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Reading (and Prepping) Your Work Like An Editor

Mar 26
Mar 26
11:00AM - 1:30PM CST
Paula Whyman
Online via Zoom
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What do editors look for when they read submissions? How can I evaluate my work the way an editor might? What can I expect when working with an editor?

In this class, you’ll learn what makes a piece of writing compelling—or not—to an editor, what might make the difference between publication and rejection, and what might lead an editor to work with a writer on revisions to a piece that needs more attention. You’ll have a chance to try your hand at reading and evaluating a manuscript with an editor’s eye. The goal is for you to come away with insights you can apply to your own writing and help you get to the “yes” list.

You’ll also gain insight into what it’s like to work with an editor toward publication, how to help make the process a productive and positive one, and when and how to stand up for your work.

Everyone will read and analyze a sample "submission" provided by the instructor. This class is appropriate for writers who are actively submitting fiction or creative nonfiction to literary journals, as well as for those interested in reading submissions and editing as a career path.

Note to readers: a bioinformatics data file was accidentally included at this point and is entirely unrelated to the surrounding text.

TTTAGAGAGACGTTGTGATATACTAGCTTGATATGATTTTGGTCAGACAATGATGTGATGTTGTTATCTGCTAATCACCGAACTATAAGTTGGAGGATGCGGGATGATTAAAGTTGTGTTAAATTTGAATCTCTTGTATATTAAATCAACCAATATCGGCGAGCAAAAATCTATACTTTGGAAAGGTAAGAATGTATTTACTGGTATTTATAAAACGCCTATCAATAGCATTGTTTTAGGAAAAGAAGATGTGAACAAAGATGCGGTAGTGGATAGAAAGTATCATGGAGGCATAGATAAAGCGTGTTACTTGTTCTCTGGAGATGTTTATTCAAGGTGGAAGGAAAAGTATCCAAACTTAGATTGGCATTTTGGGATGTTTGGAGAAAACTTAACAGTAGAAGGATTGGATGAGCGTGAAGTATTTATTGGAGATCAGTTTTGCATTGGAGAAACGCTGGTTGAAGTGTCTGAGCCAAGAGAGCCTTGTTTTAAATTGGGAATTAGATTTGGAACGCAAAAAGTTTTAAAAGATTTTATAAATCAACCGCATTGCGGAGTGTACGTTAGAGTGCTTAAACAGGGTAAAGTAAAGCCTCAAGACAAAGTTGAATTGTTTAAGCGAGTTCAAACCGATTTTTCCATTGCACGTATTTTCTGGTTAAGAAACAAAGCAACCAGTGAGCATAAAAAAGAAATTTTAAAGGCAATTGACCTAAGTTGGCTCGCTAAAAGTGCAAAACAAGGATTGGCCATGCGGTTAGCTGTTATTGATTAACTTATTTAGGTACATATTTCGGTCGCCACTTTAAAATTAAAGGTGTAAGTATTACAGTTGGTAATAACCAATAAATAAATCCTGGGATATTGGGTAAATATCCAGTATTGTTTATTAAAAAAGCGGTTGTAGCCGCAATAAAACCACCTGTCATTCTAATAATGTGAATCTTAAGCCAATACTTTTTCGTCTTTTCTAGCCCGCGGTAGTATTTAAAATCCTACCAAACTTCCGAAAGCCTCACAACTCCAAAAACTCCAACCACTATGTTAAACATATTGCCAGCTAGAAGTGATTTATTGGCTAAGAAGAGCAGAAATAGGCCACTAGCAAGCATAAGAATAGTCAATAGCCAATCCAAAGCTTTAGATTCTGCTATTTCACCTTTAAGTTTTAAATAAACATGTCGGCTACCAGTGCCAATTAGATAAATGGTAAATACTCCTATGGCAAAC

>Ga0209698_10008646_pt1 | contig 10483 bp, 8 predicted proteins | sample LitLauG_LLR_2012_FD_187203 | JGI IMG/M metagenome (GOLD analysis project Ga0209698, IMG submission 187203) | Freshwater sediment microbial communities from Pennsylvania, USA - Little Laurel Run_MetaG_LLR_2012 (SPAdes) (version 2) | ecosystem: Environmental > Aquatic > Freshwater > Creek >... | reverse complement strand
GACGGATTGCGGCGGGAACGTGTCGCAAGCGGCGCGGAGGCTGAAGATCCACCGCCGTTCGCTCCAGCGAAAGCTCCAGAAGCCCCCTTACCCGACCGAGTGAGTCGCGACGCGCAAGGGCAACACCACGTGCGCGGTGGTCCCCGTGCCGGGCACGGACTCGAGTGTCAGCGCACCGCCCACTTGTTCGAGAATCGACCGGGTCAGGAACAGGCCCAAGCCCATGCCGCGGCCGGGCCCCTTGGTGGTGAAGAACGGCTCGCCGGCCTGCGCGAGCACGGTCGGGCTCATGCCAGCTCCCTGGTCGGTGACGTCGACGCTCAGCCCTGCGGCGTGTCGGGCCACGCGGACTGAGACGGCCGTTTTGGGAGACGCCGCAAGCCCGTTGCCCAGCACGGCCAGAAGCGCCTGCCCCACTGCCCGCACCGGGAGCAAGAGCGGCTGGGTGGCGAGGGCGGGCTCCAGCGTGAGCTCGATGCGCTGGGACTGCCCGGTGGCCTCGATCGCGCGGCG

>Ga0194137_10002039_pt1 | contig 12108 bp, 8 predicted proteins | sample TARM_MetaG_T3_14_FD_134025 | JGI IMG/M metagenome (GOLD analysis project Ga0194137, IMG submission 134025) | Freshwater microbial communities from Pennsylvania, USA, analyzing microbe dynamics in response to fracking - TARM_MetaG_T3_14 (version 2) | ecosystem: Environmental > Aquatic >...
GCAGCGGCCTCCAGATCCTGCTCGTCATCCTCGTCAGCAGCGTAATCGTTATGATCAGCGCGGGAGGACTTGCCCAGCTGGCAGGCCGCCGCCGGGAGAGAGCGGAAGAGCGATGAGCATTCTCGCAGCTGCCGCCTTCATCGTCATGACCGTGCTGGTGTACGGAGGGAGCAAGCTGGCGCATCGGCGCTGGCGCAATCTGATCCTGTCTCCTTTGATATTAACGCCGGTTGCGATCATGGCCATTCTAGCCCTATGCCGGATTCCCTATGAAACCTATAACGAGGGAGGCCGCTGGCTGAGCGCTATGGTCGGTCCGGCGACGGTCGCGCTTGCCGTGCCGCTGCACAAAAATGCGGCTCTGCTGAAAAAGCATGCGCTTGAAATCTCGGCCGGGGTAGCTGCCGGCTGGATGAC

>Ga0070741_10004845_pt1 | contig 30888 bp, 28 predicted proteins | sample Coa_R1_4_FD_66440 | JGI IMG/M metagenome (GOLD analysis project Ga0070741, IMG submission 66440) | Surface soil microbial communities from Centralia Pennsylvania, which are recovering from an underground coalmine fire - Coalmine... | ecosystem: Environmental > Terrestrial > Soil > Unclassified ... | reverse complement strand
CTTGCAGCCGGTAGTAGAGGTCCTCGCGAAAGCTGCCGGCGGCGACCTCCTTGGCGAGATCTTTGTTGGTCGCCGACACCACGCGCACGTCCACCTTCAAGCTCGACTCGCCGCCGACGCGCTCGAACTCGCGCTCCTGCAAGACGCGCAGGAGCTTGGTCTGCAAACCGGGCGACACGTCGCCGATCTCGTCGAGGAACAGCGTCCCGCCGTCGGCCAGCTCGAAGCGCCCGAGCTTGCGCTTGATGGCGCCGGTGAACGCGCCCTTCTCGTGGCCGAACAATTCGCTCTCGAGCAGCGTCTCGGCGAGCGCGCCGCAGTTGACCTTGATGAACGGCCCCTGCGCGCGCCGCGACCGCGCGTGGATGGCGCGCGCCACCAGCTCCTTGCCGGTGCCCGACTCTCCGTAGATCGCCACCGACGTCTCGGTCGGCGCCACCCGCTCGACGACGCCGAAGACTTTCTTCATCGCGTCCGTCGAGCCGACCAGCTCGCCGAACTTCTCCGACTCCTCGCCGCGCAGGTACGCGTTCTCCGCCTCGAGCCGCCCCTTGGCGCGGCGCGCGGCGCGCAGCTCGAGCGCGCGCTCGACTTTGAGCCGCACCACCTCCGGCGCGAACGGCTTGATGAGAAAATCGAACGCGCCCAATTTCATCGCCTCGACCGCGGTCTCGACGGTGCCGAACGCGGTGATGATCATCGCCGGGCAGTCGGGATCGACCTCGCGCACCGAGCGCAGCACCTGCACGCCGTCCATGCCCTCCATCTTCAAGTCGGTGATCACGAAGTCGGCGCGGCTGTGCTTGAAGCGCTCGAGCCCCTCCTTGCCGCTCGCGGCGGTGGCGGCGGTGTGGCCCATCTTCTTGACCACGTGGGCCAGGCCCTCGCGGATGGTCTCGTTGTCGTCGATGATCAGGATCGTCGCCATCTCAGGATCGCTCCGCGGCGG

Paula Whyman is the author of the linked story collection YOU MAY SEE A STRANGER (TriQuarterly Books/Northwestern University Press, 2016). The book was praised in The New Yorker’s “Briefly Noted,” received a starred review in Publishers Weekly, and won the Towson Prize for Literature. Paula’s work has appeared in places like Ploughshares, VQR, McSweeney’s Quarterly, The Hudson Review, The Washington Post, and on NPR. She is Vice President of the MacDowell Fellows Executive Committee and a fellow of MacDowell, Yaddo, VCCA, Rivendell, and The Studios of Key West. Paula has served on admissions review panels for artist residencies, and as a judge for the University of Georgia’s Flannery O’Connor short story collection award competition. She has received two Maryland State Arts Council Individual Artist Awards.

Paula has worked as an editor for more than twenty-five years. As a book editor at the American Psychological Association, she helped shape manuscripts on topics ranging from the study of personality to PTSD among refugees. She is editor in chief of Scoundrel Time, a literary journal. Scoundrel Time has won grants from the Amazon Literary Partnership (ALP) and the Council for Literary Magazines and Small Presses (CLMP).

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